South Africa is often referred to as the 30th driest country in the world, a claim that’s based on its average annual rainfall of 500mm compared to the world average of 860mm. National rainfall averages have a purpose. They do, however, have limited value where regional and local rainfall distribution varies considerably and when water security is threatened by recurring droughts, or when water use is poorly regulated and managed. Average rainfall data is meaningless when water demand exceeds supply.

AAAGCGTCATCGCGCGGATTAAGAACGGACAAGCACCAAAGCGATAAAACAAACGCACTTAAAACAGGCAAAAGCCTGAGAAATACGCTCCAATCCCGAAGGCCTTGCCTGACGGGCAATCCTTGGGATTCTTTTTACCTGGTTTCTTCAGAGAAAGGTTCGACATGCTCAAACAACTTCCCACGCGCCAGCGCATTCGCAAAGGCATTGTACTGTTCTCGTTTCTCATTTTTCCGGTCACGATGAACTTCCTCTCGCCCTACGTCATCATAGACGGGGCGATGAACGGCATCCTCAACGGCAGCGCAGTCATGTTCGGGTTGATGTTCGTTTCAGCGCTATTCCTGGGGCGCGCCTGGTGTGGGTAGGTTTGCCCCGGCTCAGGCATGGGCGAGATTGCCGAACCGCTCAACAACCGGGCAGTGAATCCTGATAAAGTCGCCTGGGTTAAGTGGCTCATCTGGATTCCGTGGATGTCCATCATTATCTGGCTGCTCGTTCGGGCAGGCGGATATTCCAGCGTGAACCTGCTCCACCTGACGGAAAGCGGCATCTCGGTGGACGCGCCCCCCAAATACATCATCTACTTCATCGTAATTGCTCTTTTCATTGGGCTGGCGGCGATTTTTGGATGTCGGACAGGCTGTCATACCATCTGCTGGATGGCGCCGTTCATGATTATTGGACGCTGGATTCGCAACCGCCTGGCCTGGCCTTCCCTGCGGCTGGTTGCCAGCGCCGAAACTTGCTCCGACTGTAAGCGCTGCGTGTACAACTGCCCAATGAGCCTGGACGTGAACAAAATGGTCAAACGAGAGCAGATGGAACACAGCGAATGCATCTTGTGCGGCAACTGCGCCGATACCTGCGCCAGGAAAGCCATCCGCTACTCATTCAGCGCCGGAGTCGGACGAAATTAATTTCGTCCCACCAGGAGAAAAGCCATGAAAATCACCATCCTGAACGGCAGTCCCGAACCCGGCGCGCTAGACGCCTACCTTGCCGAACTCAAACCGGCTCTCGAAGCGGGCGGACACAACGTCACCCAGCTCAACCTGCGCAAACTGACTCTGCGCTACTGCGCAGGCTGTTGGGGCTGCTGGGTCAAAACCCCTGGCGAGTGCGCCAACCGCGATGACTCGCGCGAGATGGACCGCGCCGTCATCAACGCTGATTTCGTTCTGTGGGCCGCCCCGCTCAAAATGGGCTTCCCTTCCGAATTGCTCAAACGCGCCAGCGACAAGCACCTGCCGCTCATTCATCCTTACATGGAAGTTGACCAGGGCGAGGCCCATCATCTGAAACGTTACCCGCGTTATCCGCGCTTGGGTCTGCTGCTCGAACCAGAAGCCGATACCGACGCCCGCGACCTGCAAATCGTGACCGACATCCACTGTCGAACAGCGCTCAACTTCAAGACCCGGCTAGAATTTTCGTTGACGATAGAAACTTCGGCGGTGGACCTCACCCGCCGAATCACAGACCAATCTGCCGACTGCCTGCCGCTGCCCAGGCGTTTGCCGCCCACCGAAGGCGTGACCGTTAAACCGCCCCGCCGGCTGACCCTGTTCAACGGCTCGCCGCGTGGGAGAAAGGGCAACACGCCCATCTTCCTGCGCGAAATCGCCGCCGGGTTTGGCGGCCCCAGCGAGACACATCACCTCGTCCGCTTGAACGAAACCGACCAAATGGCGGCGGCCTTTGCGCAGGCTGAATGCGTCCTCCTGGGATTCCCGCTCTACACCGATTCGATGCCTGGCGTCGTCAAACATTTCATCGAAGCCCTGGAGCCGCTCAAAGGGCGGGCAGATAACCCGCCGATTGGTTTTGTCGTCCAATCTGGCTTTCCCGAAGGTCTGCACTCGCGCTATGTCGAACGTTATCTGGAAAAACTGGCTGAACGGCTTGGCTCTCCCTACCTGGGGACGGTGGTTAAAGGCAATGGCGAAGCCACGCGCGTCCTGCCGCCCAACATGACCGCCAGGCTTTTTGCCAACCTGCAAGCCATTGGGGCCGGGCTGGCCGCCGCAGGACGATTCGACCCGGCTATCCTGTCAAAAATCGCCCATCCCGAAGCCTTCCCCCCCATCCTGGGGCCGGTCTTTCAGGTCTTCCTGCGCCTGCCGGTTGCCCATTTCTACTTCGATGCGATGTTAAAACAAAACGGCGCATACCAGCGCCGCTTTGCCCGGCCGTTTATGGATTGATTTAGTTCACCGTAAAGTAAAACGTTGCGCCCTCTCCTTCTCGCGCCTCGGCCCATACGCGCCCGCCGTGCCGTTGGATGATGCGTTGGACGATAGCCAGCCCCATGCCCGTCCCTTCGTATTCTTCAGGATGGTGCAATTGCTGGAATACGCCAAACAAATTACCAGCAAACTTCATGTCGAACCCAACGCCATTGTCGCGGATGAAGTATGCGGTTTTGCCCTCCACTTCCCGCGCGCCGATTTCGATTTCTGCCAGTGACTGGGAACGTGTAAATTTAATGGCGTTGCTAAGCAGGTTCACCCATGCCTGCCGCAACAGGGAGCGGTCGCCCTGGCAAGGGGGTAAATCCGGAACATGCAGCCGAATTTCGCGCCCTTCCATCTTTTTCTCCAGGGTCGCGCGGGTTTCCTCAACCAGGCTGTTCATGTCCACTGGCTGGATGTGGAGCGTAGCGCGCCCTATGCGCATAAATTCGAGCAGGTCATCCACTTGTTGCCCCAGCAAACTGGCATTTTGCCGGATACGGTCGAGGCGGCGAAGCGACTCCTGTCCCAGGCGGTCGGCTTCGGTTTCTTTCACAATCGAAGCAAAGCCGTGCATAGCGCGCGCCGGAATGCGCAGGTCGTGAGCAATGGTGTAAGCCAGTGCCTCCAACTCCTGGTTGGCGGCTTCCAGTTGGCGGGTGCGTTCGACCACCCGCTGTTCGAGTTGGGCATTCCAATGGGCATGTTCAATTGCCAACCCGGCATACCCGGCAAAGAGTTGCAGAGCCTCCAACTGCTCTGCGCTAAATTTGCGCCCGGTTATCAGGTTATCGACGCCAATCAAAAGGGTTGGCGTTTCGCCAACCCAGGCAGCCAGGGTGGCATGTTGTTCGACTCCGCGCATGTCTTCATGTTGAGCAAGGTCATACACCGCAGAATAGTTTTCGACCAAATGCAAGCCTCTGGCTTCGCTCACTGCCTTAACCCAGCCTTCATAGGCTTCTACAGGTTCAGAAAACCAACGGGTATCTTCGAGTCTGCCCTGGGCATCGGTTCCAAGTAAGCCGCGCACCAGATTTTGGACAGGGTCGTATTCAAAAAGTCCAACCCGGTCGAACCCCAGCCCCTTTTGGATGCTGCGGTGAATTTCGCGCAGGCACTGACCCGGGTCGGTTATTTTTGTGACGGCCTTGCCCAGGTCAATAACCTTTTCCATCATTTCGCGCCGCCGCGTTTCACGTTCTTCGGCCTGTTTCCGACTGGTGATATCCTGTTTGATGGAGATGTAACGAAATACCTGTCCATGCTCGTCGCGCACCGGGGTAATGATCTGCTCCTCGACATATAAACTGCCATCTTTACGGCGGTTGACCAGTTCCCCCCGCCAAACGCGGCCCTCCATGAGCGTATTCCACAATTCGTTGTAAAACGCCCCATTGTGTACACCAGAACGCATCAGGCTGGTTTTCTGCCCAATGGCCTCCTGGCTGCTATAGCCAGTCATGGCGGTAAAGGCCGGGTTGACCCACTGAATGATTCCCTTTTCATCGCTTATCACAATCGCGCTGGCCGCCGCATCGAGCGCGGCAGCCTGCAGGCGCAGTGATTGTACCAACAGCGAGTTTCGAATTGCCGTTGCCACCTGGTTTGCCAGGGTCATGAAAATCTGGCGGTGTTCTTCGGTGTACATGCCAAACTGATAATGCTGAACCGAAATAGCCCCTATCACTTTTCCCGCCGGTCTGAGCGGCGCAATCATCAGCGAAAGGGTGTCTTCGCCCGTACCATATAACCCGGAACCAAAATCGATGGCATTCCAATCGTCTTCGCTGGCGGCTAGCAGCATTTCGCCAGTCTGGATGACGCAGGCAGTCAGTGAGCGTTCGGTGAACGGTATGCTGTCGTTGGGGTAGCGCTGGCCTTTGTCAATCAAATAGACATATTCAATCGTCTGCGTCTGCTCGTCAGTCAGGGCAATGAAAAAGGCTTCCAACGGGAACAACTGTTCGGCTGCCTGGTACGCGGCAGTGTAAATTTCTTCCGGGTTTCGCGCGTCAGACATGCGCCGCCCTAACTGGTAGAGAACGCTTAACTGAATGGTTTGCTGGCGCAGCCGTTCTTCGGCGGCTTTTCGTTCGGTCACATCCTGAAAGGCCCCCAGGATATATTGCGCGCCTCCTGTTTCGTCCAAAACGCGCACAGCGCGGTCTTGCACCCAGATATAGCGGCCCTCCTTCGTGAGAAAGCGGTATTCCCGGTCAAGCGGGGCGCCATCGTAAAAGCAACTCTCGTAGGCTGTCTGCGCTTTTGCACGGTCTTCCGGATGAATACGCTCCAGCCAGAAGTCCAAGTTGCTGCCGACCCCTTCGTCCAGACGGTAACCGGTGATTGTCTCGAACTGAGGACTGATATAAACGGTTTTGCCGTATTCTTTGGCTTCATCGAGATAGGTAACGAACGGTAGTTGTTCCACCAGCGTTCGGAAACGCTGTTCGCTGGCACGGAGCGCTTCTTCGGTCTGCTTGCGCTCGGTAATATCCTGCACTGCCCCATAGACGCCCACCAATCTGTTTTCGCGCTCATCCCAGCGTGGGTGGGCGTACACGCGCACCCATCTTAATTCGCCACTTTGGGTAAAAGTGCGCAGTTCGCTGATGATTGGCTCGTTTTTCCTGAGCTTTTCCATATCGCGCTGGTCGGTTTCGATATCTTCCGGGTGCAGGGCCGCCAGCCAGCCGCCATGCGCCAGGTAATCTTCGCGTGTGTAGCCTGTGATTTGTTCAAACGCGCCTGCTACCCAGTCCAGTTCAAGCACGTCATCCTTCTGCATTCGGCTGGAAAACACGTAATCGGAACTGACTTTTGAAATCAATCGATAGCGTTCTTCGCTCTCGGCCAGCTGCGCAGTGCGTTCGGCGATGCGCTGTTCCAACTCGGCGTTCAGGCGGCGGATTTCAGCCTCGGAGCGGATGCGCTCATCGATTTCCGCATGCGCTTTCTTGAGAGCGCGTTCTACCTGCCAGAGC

This is true in South Africa. Since 2013 nearly every region in South Africa has experienced some form of drought and water shortages resulting in water restrictions in urban areas and in the agriculture sector.